*Note: This is an extended comment, not a full answer.*

I don't know about you, but I didn't start out with any good intuition about the answer to the question. I decided to do some computer experiments/visualization.

I wrote some code in Prolog which generates square-free and three-halves-free words over a given alphabet. I don't usually use Prolog for anything, but this seemed like the sort of problem that it's very well suited to. Source code and an interactive environment is available here. (Please comment if it doesn't work, the link is dead, etc.) Please experiment on your own too!

The query below generates the three-halves-free words of length 5 over the alphabet x,y. In the code I called it "sandwich-free" rather than "three-halves-free".

```
?- sandwich_free(L,[x,y],5).
L = [x, y, y, x, x] ;
L = [x, x, y, y, x] ;
L = [y, y, x, x, y] ;
L = [y, x, x, y, y] ;
false.
```

"?-" is the prompt; the next four lines are the results, and "false" indicates that there are no more answers. (The order of the results is lexicographic, if you read each result *from right to left*.)

If you ask for the sandwich-free words of length 6 over the same alphabet, you get 0 results:

```
?- sandwich_free(L,[x,y],6).
false.
```

Here's a sandwich-free word of length 500 over a 3-letter alphabet:

```
?- sandwich_free(L,[x,y,z],500).
L = [y, x, x, y, z, x, y, z, x, y, y, x, x, z, y, y, x, x, y, z, x, y, z, x, x, z, z, y, y, x, x, y, z, x, y, y, x, x, z, y, y, x, x, z, y, y, x, x, y, z, x, y, y, x, x, z, z, x, y, z, x, x, z, y, y, x, x, y, z, x, y, z, x, y, y, x, x, z, y, y, x, x, y, z, x, y, z, x, y, y, x, x, z, y, y, x, x, y, z, x, y, z, x, x, z, z, y, y, x, x, y, z, x, y, y, x, x, z, y, y, x, x, z, z, x, y, z, x, y, z, x, x, z, y, y, x, x, y, z, x, y, y, x, x, z, z, x, y, z, x, x, z, y, y, x, x, y, z, x, y, z, x, y, y, x, x, z, y, y, x, x, y, z, x, y, z, x, y, y, x, x, z, y, y, x, x, y, z, x, y, z, x, x, z, z, y, y, x, x, y, z, x, y, y, x, x, z, y, y, x, x, z, y, y, x, x, y, z, x, y, y, x, x, z, z, x, y, y, x, x, z, z, x, y, z, x, y, z, x, x, z, y, y, x, x, y, z, x, y, y, x, x, z, y, y, z, x, x, y, y, x, z, y, x, x, y, y, z, x, x, z, y, y, x, x, y, z, x, y, z, x, y, y, x, x, z, y, y, x, x, y, z, x, y, z, x, y, y, x, x, z, y, y, x, x, y, z, x, y, z, x, x, z, z, y, y, x, x, y, z, x, y, y, x, x, z, y, y, x, x, z, y, y, x, x, y, z, x, y, y, x, x, z, z, x, y, z, x, x, z, y, y, x, x, y, z, x, y, z, x, y, y, x, x, z, y, y, x, x, y, z, x, y, z, x, y, y, x, x, z, y, y, x, x, y, z, x, y, z, x, x, z, z, y, y, x, x, y, z, x, y, y, x, x, z, y, y, x, x, z, y, y, x, x, y, z, x, y, y, x, x, z, z, x, y, z, x, x, z, y, y, x, x, y, z, x, y, z, x, y, y, x, x, z, y, y, x, x, y, z, x, y, z, x, y, y, x, x, z, y, y, x, x, y, z, x, y, z, x, x, z, z, y, y, x, x, y, z, x, y, y, x, x, z, y, y, x, x, z, y, y, x, x, y, z, x, y, y, x, x]
...
```

You can ask for the sandwich-free words of any length over a given alphabet:

```
?- sandwich_free_peano(L,[x,y],N).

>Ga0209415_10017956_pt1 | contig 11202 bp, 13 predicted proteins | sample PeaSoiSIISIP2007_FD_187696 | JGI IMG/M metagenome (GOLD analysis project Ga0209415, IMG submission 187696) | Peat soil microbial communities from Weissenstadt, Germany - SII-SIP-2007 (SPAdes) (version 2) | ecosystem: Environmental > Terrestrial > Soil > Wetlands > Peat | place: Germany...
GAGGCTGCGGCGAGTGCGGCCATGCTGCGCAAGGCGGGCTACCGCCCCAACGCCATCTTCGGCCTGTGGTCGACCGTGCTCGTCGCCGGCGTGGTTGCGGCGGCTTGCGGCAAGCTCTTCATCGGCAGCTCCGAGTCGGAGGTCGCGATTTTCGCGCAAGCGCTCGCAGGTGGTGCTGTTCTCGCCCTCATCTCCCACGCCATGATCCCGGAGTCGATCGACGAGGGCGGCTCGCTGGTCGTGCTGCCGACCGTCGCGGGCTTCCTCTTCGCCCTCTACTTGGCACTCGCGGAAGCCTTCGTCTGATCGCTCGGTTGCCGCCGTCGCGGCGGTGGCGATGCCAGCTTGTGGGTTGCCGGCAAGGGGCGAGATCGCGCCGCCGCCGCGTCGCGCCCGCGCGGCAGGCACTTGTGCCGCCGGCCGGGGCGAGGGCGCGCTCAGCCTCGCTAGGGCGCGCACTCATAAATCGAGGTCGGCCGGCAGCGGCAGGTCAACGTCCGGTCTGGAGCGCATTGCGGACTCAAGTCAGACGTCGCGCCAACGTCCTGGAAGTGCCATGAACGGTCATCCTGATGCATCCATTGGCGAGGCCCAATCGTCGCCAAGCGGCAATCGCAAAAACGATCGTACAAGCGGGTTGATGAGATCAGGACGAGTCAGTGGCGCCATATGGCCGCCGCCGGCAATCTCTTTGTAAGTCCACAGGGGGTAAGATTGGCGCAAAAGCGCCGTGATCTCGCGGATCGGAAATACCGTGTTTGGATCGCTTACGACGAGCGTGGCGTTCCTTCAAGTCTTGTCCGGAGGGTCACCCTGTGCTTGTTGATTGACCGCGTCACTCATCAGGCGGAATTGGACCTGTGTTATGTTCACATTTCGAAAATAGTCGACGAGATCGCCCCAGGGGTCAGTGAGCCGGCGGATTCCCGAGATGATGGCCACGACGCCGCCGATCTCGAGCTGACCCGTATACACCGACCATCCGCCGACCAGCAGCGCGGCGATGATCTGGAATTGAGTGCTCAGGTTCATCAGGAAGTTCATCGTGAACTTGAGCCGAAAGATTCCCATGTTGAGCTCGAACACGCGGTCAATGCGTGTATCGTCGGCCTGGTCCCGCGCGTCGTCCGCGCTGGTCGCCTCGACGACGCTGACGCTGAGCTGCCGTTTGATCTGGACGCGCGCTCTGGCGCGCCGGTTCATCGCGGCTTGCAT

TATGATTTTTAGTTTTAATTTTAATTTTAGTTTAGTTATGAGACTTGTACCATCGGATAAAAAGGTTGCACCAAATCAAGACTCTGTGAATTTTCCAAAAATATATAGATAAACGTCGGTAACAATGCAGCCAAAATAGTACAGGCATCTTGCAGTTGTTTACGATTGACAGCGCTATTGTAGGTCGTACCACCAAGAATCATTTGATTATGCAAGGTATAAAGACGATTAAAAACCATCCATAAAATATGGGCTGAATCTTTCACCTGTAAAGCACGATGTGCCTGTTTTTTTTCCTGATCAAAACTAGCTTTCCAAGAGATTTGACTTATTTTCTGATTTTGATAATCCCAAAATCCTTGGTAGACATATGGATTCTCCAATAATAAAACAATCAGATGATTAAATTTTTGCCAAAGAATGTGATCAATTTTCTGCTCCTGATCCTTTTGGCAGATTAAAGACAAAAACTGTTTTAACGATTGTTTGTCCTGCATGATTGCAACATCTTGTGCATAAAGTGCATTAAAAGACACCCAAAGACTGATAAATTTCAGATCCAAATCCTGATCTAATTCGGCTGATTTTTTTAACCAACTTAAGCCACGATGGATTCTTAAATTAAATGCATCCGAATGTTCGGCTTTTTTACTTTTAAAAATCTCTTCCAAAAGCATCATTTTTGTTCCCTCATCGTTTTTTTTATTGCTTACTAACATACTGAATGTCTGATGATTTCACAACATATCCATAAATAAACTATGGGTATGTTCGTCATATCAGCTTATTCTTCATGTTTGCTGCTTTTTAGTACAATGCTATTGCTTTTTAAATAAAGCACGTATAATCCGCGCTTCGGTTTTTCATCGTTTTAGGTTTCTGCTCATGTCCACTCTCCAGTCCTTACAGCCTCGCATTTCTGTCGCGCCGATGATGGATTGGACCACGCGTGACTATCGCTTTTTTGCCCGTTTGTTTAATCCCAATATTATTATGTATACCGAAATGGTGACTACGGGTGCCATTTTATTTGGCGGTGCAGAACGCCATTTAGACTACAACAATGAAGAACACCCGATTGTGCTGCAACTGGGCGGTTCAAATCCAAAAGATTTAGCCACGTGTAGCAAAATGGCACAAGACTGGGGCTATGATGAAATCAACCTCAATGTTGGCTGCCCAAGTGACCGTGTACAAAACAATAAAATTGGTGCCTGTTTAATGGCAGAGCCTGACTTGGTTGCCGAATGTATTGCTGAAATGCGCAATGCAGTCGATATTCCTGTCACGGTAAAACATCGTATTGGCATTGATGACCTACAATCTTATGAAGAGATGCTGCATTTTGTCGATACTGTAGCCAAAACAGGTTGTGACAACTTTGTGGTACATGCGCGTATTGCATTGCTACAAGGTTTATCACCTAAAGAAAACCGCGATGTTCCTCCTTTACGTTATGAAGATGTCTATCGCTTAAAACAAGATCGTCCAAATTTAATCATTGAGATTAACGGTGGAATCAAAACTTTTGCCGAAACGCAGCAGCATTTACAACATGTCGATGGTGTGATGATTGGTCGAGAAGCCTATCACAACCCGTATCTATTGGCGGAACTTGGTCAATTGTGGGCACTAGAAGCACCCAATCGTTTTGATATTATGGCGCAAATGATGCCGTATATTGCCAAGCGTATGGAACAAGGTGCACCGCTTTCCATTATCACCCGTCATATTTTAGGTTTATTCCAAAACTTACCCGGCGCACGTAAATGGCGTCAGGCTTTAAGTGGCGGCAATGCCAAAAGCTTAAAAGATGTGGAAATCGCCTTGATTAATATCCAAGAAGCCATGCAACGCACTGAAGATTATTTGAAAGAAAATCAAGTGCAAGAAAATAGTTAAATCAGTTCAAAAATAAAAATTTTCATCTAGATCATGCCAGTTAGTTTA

L = [],
N = zero ;
L = [x],
N = s(zero) ;
L = [y],
N = s(zero) ;
L = [x, x],
N = s(s(zero)) ;
L = [y, x],
N = s(s(zero)) ;
L = [x, y],
N = s(s(zero)) ;
L = [y, y],
N = s(s(zero)) ;
L = [y, x, x],
N = s(s(s(zero)))
...
```

(Technical limitations in Prolog required me to write a separate version of `sandwich_free`

using Peano numerals, when you're passing in a number not already instantiated as a constant.)

You can also use it to check whether a given list is sandwich-free:

```
?- sandwich_free_peano([x,y,z,z,y],[x,y,z],_).
true ;
false.
```

(The answer is true; false just indicates no more answers.)

Here's a plot of length vs. the number of square-free and sandwich-free words of that length over a 3-letter alphabet. The growth appears to be **exponential**:

The query which generated the data points was

```
?- numlist(0,23,L),maplist(how_many_sandwich_free_alphabet_3,L,XS).
```

The data points on the graph are:

- Square-free: 1, 3, 6, 12, 18, 30, 42, 60, 78, 108, 144, 204, 264,
342, 456, 618, 798, 1044, 1392, 1830, 2388, 3180, 4146, 5418 (OEIS A006156)
- Sandwich-free: 1, 3, 9, 18, 36, 72, 108, 180, 288, 432, 648, 1008,
1548, 2376, 3636, 5400, 8172, 12276, 17892, 26532, 39492, 58428,
86688, 128592 (not in the OEIS at this time)

I find this compelling evidence that there are arbitrarily long three-halves-free words, indeed exponentially many as a function of length. It also seems very likely that infinitely long three-halves-free words exist.

**Edit:**

Here's some interesting new data: Say that a sandwich-free word is "extensible" if you can add one more letter to the front of it to get another sandwich-free word. Most sandwich-free words are extensible. An example of one that is not:

```
_, y, y, x, x, y, z, z, x, x, z, y, y, x, x
```

Try to fill in the blank at the front.

More generally we can talk about "$k$-extensible" sandwich-free words, by which I mean "$k$-extensible but not $(k+1)$-extensible". Now here's a plot of how many non-extensible and 1-extensible words there are of particular lengths:

(Data: 1, 3, 9, 18, 36, 72, 108, 180, 288, 432, 648, 1008, 1548, 2376, 3636, 5400, 8172, 12276, 17892, 26532, 39492, 58428, 86688, 128592, 190512, 282492, 418680, 620208, 919044, 1362456, 2012940; 0, 0, 0, 0, 0, 0, 0, 0, 0, 0, 0, 0, 0, 0, 72, 72, 144, 396, 252, 396, 720, 1044, 1440, 2376, 3456, 5040, 7524, 11088, 16272, 26604, 36864; 0, 0, 0, 0, 0, 0, 0, 0, 0, 0, 0, 0, 0, 0, 0, 0, 0, 0, 0, 0, 0, 0, 36, 36, 36, 72, 108, 180, 720, 540, 468)

AA, or less triviallyAABCandABCABC, counterexamples? Or am I misunderstanding something? $\endgroup$ – Peter LeFanu Lumsdaine Apr 5 '15 at 11:29Zimin word) is unavoidable, but the difference in my case is that $|A|=|B|$. $\endgroup$ – Joseph O'Rourke Apr 5 '15 at 18:19